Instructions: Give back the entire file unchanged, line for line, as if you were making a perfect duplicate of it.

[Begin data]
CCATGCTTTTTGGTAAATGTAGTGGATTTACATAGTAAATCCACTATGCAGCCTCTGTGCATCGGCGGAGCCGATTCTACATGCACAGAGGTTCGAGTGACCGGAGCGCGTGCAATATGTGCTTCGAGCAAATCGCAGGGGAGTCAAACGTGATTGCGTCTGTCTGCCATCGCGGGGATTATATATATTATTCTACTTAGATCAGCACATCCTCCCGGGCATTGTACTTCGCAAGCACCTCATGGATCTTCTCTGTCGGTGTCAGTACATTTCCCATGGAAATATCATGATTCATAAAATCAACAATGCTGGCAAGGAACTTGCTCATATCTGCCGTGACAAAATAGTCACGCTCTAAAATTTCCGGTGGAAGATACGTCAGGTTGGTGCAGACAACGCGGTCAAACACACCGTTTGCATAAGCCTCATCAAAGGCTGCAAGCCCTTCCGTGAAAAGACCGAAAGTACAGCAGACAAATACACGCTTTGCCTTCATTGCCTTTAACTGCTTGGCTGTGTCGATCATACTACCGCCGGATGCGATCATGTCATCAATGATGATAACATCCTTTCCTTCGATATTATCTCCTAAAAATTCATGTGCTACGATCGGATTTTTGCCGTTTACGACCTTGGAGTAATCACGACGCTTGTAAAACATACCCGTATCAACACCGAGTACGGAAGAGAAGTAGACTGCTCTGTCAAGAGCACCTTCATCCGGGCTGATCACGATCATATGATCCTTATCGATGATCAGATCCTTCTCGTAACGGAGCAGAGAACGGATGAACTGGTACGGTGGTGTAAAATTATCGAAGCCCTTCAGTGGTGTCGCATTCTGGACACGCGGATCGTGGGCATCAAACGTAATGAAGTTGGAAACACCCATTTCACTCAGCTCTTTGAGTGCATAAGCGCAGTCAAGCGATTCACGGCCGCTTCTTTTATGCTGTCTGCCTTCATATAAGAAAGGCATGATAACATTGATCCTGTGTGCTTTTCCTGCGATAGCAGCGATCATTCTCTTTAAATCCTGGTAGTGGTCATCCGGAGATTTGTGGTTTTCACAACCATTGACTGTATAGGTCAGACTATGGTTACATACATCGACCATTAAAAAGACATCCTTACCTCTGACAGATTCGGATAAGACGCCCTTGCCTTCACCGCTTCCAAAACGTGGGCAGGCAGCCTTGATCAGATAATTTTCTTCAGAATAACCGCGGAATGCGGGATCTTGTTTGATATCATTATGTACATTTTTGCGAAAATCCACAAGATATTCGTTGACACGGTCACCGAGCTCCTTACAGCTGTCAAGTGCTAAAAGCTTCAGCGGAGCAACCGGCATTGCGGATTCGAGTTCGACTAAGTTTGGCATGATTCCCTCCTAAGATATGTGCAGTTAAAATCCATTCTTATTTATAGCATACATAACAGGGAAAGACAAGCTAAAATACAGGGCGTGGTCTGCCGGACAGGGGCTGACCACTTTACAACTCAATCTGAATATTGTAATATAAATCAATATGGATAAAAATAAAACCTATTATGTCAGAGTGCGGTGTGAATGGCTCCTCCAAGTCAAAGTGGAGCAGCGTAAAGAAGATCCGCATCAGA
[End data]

CCATGCTTTTTGGTAAATGTAGTGGATTTACATAGTAAATCCACTATGCAGCCTCTGTGCATCGGCGGAGCCGATTCTACATGCACAGAGGTTCGAGTGACCGGAGCGCGTGCAATATGTGCTTCGAGCAAATCGCAGGGGAGTCAAACGTGATTGCGTCTGTCTGCCATCGCGGGGATTATATATATTATTCTACTTAGATCAGCACATCCTCCCGGGCATTGTACTTCGCAAGCACCTCATGGATCTTCTCTGTCGGTGTCAGTACATTTCCCATGGAAATATCATGATTCATAAAATCAACAATGCTGGCAAGGAACTTGCTCATATCTGCCGTGACAAAATAGTCACGCTCTAAAATTTCCGGTGGAAGATACGTCAGGTTGGTGCAGACAACGCGGTCAAACACACCGTTTGCATAAGCCTCATCAAAGGCTGCAAGCCCTTCCGTGAAAAGACCGAAAGTACAGCAGACAAATACACGCTTTGCCTTCATTGCCTTTAACTGCTTGGCTGTGTCGATCATACTACCGCCGGATGCGATCATGTCATCAATGATGATAACATCCTTTCCTTCGATATTATCTCCTAAAAATTCATGTGCTACGATCGGATTTTTGCCGTTTACGACCTTGGAGTAATCACGACGCTTGTAAAACATACCCGTATCAACACCGAGTACGGAAGAGAAGTAGACTGCTCTGTCAAGAGCACCTTCATCCGGGCTGATCACGATCATATGATCCTTATCGATGATCAGATCCTTCTCGTAACGGAGCAGAGAACGGATGAACTGGTACGGTGGTGTAAAATTATCGAAGCCCTTCAGTGGTGTCGCATTCTGGACACGCGGATCGTGGGCATCAAACGTAATGAAGTTGGAAACACCCATTTCACTCAGCTCTTTGAGTGCATAAGCGCAGTCAAGCGATTCACGGCCGCTTCTTTTATGCTGTCTGCCTTCATATAAGAAAGGCATGATAACATTGATCCTGTGTGCTTTTCCTGCGATAGCAGCGATCATTCTCTTTAAATCCTGGTAGTGGTCATCCGGAGATTTGTGGTTTTCACAACCATTGACTGTATAGGTCAGACTATGGTTACATACATCGACCATTAAAAAGACATCCTTACCTCTGACAGATTCGGATAAGACGCCCTTGCCTTCACCGCTTCCAAAACGTGGGCAGGCAGCCTTGATCAGATAATTTTCTTCAGAATAACCGCGGAATGCGGGATCTTGTTTGATATCATTATGTACATTTTTGCGAAAATCCACAAGATATTCGTTGACACGGTCACCGAGCTCCTTACAGCTGTCAAGTGCTAAAAGCTTCAGCGGAGCAACCGGCATTGCGGATTCGAGTTCGACTAAGTTTGGCATGATTCCCTCCTAAGATATGTGCAGTTAAAATCCATTCTTATTTATAGCATACATAACAGGGAAAGACAAGCTAAAATACAGGGCGTGGTCTGCCGGACAGGGGCTGACCACTTTACAACTCAATCTGAATATTGTAATATAAATCAATATGGATAAAAATAAAACCTATTATGTCAGAGTGCGGTGTGAATGGCTCCTCCAAGTCAAAGTGGAGCAGCGTAAAGAAGATCCGCATCAGA